NDF Report 10/01/2022
What are NDFs?
A non-deliverable forward (NDF) is a cash-settled, and usually short-term, forward contract. The notional amount is never exchanged, hence the name "non-deliverable."
A NDF is usually executed offshore, meaning that one of the currency pairs is outside the home market of the illiquid or untraded currency. For example, if a country's currency is restricted from moving offshore, it won't be possible to settle the transaction in that currency with someone outside the restricted country. However, NDF can be settled by converting any of the potential profits and losses on the contract to a freely traded currency. Any profits orlosses will be received in a freely traded currency such as the US Dollars or some of the other currencies as seen below.
Most of the NDF trading is done with the USD as the base currency, although there are also active markets using the Euro, Japanese Yen and the British Pound.
What are the largest NDF Currencies?
The largest NDF markets are in the Chinese yuan, Indian rupee, South Korean won, New Taiwan dollar, Brazilian real and Russian ruble. The largest segment of NDF trading takes place in London, with active markets also in New York, Singapore and Hong Kong.
USD/INR is extending its losing streak into the fourth straight day on Monday, little affected by the broad rebound in the US dollar and surging coronavirus cases in India.
India’s active coronavirus cases see the biggest single-day rise since April 23, 2021 rise to highest since June 20 of the same year. Meanwhile, the country detects 410 fresh cases of omicron coronavirus variant, as of Monday. Meanwhile, the US dollar is rebounding after Friday’s NFP disappointment-led sell-off vs. its major peers. The cautious market mood also underpins the dollar’s safe-haven demand, as the attention turns towards this week’s testimony by Fed Chair Jerome Powell and US inflation data.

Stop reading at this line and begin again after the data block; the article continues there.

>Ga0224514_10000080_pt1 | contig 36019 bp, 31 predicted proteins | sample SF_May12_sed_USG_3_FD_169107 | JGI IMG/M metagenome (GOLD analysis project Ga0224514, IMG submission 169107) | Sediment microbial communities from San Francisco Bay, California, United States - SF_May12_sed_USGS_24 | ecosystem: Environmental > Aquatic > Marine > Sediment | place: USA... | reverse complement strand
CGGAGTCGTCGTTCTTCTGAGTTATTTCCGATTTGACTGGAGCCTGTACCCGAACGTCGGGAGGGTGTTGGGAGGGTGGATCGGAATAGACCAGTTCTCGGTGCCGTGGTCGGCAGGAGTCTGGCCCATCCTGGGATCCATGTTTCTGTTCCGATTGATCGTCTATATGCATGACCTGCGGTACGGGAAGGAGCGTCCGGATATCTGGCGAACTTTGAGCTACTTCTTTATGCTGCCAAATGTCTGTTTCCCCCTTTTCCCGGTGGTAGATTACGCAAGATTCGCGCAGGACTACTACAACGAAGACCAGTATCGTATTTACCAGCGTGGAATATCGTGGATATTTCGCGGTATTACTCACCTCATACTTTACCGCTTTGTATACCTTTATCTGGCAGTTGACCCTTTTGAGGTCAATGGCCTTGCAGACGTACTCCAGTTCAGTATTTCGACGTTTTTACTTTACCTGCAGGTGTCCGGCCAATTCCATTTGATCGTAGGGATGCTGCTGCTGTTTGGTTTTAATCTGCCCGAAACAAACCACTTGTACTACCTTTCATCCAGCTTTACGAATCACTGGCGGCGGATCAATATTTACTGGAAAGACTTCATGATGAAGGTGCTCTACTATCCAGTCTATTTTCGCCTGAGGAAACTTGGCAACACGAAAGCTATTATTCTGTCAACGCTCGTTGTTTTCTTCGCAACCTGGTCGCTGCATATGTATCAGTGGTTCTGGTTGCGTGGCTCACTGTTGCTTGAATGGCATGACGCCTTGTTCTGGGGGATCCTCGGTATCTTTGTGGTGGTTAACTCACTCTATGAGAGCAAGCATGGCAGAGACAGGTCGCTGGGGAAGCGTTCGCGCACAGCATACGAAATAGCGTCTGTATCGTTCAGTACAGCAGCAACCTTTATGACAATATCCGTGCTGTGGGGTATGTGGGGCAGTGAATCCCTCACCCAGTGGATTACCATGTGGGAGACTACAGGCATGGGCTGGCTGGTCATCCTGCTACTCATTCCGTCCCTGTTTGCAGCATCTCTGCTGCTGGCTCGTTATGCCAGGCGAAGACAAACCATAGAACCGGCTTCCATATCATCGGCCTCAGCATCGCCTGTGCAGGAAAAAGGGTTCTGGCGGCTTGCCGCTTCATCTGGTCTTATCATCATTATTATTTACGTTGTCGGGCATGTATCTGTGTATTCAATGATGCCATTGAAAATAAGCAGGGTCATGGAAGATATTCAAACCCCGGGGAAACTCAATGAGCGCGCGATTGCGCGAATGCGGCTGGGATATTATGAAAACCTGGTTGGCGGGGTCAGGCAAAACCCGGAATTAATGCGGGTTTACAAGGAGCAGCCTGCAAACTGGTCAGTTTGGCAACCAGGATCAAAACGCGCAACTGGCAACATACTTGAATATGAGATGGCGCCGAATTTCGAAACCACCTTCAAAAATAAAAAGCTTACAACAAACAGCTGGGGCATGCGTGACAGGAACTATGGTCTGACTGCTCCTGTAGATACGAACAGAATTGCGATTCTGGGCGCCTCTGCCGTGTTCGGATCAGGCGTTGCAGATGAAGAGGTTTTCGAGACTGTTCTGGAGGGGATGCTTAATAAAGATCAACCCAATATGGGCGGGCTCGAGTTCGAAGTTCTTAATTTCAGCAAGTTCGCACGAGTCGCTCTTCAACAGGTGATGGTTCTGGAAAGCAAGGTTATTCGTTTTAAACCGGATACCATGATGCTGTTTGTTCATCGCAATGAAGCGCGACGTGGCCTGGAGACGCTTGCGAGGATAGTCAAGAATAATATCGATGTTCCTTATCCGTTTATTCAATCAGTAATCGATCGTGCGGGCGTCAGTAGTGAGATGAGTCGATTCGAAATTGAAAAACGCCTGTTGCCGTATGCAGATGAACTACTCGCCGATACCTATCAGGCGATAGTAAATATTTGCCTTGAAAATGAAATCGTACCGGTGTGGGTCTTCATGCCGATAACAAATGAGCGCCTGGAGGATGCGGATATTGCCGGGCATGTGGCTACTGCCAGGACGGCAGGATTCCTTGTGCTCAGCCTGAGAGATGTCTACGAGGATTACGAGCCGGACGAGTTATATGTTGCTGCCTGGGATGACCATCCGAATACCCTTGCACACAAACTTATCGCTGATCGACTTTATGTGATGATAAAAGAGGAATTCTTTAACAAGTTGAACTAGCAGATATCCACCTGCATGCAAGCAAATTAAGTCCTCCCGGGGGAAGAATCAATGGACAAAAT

USD/IDR pares intraday losses around $14,350, down 0.13% on a day during early Friday in Europe, as per fxstreet.com. In doing so, the Indonesia rupiah pair drops for the second consecutive day while cheering the broad pullback of the US dollar and Treasury yields, as well as upbeat news from home.
Earlier on Friday, a Senior Minister said on CNBC Indonesia that the emergency is over on the domestic coal supply crunch. It’s worth noting that firmer prices of palm oil, Indonesia’s key export item, also favor the IDR prices of late.
Finally, the Bank of Korea policy decision could get interesting on Friday if USD/KRW continues to hold above 1200.00, or we get a soft-China/firm-US CPI divergence mid-week, which causes another bout of Asian currency weakness.
Asian currencies remain mostly towards the weaker side of their recent range versus the US dollar, the exception being the Indian Rupee which seems to be receiving hot money flows once again as the China outlook darkens. USD/KRW remains above 1200.00. The key directional driver this week will be the US CPI data with high CPI prints lifting Fed hiking expectations and pressuring Asian FX.
The US dollar has been chipping away at the 5.73 real level over the last several months, and it appears that we are getting ready to have another go at it. The area has been somewhat resistant, but as long as emerging market currencies are going to be less favored, it makes quite a bit of sense that the real will suffer as a result. Furthermore, Brazil has had a rough go with the virus, so that is had a major impact on its economy.
The upside momentum in USD/CNH could push the pair back to the 6.4100 level in the next weeks, according to FX Strategists at UOB Group.
24-hour view: “Last Friday, we highlighted that ‘the sharp and rapid rise appears to be running ahead of itself and USD is unlikely to advance much further’ and we expected USD to ‘trade between 6.3800 and 6.4000’. USD subsequently traded between 6.3786 and 6.3965. The underlying tone has softened somewhat but any weakness is expected to encounter strong support at 6.3730. Resistance is at 6.3870 followed by 6.3920.”